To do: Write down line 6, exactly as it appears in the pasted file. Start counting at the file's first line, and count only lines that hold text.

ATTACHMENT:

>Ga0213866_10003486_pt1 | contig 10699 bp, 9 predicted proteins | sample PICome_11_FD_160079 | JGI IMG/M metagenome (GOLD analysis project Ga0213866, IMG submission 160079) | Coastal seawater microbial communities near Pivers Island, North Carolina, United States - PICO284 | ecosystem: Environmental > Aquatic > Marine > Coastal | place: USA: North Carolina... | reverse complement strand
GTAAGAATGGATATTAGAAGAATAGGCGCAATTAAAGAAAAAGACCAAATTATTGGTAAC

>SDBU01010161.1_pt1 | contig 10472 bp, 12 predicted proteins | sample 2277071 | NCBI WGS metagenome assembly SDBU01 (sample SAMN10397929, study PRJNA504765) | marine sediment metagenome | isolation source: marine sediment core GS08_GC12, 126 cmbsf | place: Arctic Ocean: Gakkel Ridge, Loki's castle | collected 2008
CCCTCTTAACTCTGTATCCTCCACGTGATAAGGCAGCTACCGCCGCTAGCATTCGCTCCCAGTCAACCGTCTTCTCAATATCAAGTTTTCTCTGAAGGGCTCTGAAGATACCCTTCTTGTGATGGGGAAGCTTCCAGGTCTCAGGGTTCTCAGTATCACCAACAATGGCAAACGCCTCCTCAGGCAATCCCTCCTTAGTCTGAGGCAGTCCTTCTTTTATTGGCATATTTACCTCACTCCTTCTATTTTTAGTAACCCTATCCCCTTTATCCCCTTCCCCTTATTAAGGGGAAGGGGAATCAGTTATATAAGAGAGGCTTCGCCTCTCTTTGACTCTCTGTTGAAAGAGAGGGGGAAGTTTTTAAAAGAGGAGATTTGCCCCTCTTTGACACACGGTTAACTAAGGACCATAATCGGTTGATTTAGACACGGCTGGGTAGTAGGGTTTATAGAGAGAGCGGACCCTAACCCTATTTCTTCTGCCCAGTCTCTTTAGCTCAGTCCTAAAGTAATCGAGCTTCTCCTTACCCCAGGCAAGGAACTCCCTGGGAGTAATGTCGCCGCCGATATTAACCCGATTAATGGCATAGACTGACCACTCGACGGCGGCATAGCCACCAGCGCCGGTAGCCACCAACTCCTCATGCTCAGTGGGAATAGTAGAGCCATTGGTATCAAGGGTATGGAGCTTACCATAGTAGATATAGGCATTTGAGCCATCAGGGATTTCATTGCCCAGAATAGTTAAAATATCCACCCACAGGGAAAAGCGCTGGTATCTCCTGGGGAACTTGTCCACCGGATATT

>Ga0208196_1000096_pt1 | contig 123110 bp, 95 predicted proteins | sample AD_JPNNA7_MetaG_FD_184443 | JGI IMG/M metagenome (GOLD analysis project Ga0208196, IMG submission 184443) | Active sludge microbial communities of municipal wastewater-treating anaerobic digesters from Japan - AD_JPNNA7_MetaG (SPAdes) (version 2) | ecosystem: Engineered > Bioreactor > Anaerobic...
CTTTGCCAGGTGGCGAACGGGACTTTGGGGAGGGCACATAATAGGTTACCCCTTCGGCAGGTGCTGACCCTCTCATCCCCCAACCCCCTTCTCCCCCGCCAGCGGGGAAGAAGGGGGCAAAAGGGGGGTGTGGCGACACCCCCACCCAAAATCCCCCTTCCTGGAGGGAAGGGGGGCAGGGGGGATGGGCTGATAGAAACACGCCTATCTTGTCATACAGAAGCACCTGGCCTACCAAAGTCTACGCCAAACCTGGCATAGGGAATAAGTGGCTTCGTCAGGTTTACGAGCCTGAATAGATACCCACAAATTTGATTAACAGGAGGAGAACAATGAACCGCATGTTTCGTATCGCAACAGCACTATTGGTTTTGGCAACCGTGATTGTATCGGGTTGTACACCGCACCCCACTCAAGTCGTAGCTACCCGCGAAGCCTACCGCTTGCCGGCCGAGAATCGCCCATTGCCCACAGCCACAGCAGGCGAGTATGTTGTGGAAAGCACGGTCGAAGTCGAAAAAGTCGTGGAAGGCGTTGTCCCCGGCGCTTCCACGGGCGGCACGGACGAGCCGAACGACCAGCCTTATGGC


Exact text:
CTTTGCCAGGTGGCGAACGGGACTTTGGGGAGGGCACATAATAGGTTACCCCTTCGGCAGGTGCTGACCCTCTCATCCCCCAACCCCCTTCTCCCCCGCCAGCGGGGAAGAAGGGGGCAAAAGGGGGGTGTGGCGACACCCCCACCCAAAATCCCCCTTCCTGGAGGGAAGGGGGGCAGGGGGGATGGGCTGATAGAAACACGCCTATCTTGTCATACAGAAGCACCTGGCCTACCAAAGTCTACGCCAAACCTGGCATAGGGAATAAGTGGCTTCGTCAGGTTTACGAGCCTGAATAGATACCCACAAATTTGATTAACAGGAGGAGAACAATGAACCGCATGTTTCGTATCGCAACAGCACTATTGGTTTTGGCAACCGTGATTGTATCGGGTTGTACACCGCACCCCACTCAAGTCGTAGCTACCCGCGAAGCCTACCGCTTGCCGGCCGAGAATCGCCCATTGCCCACAGCCACAGCAGGCGAGTATGTTGTGGAAAGCACGGTCGAAGTCGAAAAAGTCGTGGAAGGCGTTGTCCCCGGCGCTTCCACGGGCGGCACGGACGAGCCGAACGACCAGCCTTATGGC